MTA Essay on AI featured in Wayfare Magazine
Wayfare Magazine’s latest online issue features contributions from various LDS thinkers on artificial intelligence, including an essay by MTA President Carl Youngblood, “Algorithmic Advent.” Carl explores the existential risks humanity faces during the emergence of artificial general intelligence (AGI), and shares several relevant insights from Mormon theology. In addition to this groundbreaking article, Carl recently participated in a panel discussion at Writ and Vision bookstore that was also transcribed for Wayfare. Be sure to check out the posts and add your comments to the discussion.
AI in the News
AI has been a hotly debated topic in the news lately, including among religious thinkers. The editors of Commonweal Magazine expressed support for Eliezer Yudkowski’s recent call for a moratorium on AI research championed by several industry insiders, voicing concerns in other articles over the proliferation of mediocre AI-generated content and how humans may increasingly become the servants, rather than the masters, of technology. Writing for Plough, Jeffrey Bilbro worries that over-reliance on AI may be a Faustian bargain that will cause human abilities to atrophy. Jessica Mesman, associate editor at The Christian Century, fears that because AI is trained on human behavior, “it will tend to replicate our worst flaws.”
A more positive perspective was shared in Comment by Walter Scheirer, professor of computer science and engineering at the University of Notre Dame, who encouraged people to avoid sensationalism around the topic of AI by “being generous with our time to help others understand the positive uses of newly emerging technology.”
Transhumanist-adjacent secular publications also had interesting things to say. Noema Magazine explores the limitations in current generative AI services, and worries that fear about AGI takeover may be distracting people from more urgent near-term risks posed by the current state of the art. Palladium argues that “AGI is both possible and deadly,” although it cautions that the present AI investment cycle may be overhyped.
On personal blogs, two posts that we found especially insightful came from Peter Lewis and Venkatesh Rao. In “Of Fish and Robots,” Lewis points out the difficulty of assessing sentience, along with the flaws in using it as the primary determinant of whether a given behavior is ethical or not, claiming that how we treat AI and other borderline sentience says a lot more about us than about the thing being treated. In “Text is All You Need,” Rao observes that the most distressing aspect of ChatGPT’s arrival seems to be how effortlessly it mimics human-like behavior, resulting in either a trivialization of the human or an exaltation of the technological, both of which dramatically narrow what was once a wider gulf.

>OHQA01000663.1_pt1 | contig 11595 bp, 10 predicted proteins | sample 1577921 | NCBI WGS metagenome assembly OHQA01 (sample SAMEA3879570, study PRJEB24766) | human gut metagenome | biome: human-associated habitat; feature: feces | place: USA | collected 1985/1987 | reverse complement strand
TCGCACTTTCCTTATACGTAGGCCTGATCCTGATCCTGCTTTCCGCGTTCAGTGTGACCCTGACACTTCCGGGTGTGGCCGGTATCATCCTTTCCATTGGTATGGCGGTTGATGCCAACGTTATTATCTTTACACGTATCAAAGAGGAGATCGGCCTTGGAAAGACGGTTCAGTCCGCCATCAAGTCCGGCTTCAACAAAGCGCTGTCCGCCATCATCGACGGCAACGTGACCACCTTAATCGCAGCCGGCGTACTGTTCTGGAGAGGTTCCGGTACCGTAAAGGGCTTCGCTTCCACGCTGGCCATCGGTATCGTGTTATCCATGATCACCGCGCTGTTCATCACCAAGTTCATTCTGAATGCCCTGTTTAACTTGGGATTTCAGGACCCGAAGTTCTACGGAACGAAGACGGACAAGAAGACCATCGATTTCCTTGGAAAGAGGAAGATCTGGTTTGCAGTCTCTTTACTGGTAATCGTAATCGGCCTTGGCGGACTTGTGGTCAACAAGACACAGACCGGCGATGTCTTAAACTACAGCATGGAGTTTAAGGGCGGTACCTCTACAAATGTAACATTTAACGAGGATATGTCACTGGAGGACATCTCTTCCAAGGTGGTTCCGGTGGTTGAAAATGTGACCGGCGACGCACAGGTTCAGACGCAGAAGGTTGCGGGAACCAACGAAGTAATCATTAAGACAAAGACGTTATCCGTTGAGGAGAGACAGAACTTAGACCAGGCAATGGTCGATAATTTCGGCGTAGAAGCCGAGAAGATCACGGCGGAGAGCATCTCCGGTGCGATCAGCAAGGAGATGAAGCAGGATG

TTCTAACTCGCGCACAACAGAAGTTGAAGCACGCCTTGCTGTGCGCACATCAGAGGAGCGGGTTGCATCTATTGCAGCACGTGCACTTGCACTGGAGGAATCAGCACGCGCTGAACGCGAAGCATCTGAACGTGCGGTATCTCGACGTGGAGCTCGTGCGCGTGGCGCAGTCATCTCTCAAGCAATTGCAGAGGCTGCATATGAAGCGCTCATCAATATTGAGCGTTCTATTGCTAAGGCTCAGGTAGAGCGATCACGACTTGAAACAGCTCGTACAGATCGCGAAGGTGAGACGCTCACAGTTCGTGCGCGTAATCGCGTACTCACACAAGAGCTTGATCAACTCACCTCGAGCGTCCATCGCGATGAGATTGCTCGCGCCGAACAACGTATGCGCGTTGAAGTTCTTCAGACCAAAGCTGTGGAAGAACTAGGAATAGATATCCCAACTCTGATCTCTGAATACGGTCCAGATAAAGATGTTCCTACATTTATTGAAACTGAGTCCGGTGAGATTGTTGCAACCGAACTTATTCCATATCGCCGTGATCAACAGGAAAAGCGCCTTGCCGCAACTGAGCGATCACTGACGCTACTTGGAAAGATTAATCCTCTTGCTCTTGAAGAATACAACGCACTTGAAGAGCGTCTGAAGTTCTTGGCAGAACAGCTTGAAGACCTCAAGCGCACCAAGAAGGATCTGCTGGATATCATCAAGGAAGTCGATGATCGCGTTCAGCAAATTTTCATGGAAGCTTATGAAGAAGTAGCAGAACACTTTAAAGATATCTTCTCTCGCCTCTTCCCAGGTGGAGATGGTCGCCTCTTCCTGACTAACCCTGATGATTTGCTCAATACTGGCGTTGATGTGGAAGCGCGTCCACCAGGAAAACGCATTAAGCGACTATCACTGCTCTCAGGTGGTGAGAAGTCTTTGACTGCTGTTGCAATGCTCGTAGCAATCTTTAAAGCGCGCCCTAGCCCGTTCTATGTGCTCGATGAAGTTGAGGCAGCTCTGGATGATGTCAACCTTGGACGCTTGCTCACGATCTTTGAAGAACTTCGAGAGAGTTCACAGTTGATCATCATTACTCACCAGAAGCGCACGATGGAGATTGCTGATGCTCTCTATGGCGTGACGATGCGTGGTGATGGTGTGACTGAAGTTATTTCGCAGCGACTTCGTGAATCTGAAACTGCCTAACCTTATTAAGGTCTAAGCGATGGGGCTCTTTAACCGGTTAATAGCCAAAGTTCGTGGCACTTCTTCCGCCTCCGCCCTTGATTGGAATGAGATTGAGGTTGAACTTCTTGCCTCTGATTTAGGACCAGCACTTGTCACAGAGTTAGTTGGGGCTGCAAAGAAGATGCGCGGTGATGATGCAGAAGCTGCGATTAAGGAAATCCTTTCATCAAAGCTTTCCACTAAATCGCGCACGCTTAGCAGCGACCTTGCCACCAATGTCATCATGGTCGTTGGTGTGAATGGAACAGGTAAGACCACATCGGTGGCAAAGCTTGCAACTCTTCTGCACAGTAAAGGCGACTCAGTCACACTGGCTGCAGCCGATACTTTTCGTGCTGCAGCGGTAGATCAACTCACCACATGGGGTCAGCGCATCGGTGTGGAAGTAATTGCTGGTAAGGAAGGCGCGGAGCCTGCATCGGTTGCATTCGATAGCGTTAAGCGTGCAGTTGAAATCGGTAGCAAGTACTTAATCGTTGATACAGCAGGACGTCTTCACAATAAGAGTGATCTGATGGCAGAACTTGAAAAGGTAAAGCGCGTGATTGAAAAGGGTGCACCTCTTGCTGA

From the Archives
In “Open Thou Mine Eyes,” presented at our 2018 annual conference, Chris Bradford calls our attention to the danger of “a purely technological approach to the world,” where the increasing technical abstractions around human activity can cause us to become isolated from other people, or worse, objectify others rather than recognize their agency and inherent dignity. Bradford explains how a religious perspective on transhumanism can provide an important counterbalance to these tendencies. This message seems especially relevant to current concerns surrounding artificial intelligence.
Back in the Day: The Original AI Doomer
We recently discovered a delightful source of humorous historical anecdotes reminding us that prophecies of technological apocalypse are not new. The Pessimists’ Archive, whose logo is a half-empty glass, is an entertaining foray into the fear and loathing of our forebears. This article revives the prognostications of Dr. Norbert Wiener made in 1959, whose jeremiads seem remarkably similar to those of Eliezer Yudkowski, the author of the recent op-ed in Time calling for a moratorium on AI research. Dr. Wiener's warnings cite the predictions of an even earlier figure, Samuel Butler, made in 1863, while claiming that although Butler's warnings did not come to pass, things would be different this time (in 1959) because of how much faster machines had become. We found this blog to be both amusing and helpful for gaining needed perspective on technological advances.